She is changing the world. Her name is Pongo Pule
Johannesburg - As a teenage girl Pongo Pule was unlike other girls her age. While her peers were out playing and enjoying their youth, she was at her family business handling cash and balancing the books.
Pule, now 40, attributes that point in her life to her success as a businesswoman. Born in Botswana and schooled in Grahamstown, she is the current chief executive and partner at AfriBiz Invest, a company with interests in the infrastructure and built environment space.
“I have grown up and been instilled with an entrepreneurial background from the age of 12. My dad was running a family business which is still in existence, its a third generation business, so basically I was not like a normal child who would go and play with the other kids, I was balancing the books and collecting the cash, this entrepreneurial spirit was instilled in me then,” she said.
Her family ran a funeral parlour business in Botswana which inculcated her spirit of entrepreneurship.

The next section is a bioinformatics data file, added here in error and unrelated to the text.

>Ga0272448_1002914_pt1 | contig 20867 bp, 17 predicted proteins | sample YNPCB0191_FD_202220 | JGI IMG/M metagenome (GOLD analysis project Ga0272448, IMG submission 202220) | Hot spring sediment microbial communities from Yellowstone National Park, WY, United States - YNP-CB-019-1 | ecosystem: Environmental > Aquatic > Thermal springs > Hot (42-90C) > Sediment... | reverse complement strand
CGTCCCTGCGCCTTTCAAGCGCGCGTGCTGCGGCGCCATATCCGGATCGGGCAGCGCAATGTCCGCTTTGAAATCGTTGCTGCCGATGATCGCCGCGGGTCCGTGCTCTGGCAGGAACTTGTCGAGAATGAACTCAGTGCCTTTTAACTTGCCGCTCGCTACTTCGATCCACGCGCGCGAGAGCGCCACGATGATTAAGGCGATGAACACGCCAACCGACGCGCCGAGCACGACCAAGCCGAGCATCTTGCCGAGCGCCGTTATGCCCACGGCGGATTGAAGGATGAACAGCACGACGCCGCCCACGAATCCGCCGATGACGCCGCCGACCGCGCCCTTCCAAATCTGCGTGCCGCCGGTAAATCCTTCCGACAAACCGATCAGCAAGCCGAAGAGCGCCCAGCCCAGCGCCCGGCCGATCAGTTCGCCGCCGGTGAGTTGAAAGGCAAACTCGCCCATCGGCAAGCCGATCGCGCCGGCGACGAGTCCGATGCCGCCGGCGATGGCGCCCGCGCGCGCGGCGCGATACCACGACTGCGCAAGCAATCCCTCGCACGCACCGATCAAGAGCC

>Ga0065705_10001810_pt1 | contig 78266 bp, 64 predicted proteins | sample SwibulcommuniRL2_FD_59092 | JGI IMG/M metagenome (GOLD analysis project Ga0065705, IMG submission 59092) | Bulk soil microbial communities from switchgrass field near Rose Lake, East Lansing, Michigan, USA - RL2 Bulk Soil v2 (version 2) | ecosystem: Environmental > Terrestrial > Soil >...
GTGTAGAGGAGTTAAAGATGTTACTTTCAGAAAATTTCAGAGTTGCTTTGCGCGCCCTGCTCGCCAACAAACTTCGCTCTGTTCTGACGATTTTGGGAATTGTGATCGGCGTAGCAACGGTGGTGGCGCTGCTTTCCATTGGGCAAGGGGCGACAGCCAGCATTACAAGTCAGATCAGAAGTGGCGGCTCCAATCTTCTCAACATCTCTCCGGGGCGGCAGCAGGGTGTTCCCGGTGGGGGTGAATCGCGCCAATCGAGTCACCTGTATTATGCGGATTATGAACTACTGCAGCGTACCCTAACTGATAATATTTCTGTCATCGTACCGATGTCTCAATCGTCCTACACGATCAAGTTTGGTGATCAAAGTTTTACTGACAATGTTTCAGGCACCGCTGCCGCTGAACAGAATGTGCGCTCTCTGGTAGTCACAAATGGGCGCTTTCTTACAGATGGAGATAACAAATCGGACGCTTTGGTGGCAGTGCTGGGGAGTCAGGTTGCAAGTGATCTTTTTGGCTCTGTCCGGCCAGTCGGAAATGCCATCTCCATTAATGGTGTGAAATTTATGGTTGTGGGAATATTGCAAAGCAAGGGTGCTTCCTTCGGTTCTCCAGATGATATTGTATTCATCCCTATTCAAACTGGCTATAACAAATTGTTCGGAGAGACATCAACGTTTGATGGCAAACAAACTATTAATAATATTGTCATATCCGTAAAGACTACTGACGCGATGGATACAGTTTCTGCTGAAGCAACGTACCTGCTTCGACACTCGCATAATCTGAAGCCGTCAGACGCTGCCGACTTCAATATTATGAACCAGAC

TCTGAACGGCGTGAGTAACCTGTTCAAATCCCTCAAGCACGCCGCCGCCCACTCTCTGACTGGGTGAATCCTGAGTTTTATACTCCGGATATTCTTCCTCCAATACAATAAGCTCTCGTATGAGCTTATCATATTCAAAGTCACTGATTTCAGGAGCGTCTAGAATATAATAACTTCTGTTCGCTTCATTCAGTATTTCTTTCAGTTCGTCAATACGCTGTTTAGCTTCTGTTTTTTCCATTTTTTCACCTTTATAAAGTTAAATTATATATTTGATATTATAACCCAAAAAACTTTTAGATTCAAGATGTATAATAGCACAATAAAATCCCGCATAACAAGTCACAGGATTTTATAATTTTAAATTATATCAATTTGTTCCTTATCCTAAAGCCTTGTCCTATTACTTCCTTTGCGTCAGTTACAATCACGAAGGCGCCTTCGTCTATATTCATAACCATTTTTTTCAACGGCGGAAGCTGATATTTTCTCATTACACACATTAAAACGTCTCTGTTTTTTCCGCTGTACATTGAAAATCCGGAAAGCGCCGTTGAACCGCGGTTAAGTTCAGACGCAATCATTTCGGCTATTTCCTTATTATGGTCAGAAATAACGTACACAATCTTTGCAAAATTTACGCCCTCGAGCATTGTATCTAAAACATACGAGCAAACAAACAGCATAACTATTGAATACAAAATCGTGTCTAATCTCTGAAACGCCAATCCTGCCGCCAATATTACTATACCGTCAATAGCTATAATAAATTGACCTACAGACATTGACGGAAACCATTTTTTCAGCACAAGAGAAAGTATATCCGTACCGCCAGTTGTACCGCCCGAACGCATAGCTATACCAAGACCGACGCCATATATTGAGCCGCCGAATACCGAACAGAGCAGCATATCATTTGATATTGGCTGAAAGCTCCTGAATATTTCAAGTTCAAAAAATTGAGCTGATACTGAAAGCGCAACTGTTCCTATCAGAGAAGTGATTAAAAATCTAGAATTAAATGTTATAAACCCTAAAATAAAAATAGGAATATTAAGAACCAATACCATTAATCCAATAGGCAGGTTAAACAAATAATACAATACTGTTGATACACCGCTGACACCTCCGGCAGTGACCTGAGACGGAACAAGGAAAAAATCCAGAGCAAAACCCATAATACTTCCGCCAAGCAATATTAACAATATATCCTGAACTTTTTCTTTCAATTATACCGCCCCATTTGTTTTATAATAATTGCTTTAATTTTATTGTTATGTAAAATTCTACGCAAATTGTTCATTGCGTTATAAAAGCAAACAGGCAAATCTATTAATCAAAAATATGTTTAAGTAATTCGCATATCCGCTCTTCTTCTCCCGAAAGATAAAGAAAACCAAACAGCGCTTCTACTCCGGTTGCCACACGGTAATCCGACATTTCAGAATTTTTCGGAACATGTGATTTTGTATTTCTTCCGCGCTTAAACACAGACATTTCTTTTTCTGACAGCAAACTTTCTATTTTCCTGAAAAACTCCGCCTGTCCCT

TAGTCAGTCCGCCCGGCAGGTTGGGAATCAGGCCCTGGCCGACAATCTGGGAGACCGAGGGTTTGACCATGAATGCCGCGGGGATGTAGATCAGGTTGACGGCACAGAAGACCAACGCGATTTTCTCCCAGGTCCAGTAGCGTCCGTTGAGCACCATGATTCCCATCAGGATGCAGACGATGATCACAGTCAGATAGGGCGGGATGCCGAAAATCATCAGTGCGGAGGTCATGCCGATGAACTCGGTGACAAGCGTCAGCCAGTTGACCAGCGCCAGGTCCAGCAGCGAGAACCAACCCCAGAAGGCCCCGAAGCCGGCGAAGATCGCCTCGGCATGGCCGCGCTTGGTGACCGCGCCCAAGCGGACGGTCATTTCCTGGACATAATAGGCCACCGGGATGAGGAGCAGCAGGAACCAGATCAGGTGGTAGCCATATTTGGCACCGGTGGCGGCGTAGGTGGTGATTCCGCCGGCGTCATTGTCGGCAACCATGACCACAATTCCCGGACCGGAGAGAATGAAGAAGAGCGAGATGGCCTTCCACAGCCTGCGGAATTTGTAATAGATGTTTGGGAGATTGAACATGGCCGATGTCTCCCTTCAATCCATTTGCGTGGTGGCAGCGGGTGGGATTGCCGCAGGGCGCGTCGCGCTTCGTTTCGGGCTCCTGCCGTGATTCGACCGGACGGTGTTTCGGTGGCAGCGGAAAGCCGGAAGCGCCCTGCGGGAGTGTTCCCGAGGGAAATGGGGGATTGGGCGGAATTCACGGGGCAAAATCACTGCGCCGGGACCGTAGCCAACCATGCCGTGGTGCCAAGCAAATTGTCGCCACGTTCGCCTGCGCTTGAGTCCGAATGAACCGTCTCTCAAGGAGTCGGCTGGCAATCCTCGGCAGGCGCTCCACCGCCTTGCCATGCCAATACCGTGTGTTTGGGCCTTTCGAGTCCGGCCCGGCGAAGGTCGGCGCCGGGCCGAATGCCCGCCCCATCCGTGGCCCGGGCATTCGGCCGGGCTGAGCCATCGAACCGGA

Pule, who is a strong believer in God, compares business with the ministry and says without faith and without God, one cannot succeed.
“Business is like ministry,” she said.
“Being broken is not for your death, being broken is for you to stand tomorrow and tell your testimony and say I made it after being broken. I lost it, and I was still restored, which is why you can’t separate business and God,” she said after recalling how she survived two instances of her company being liquidated in her early years in business.
Pule said challenges and adversities in business were real, and in a bid to help young women in business, she started an empowerment mentorship programme called Enabled Women. It is specifically for women in the infrastructure, insurance, business management or strategy sectors, aged between 25 and 35.
She said the programme aimed to empower young women to avoid making the same mistakes she did when she was starting out in business and help them grow their businesses and grow their profits, by offering mentorship and advice.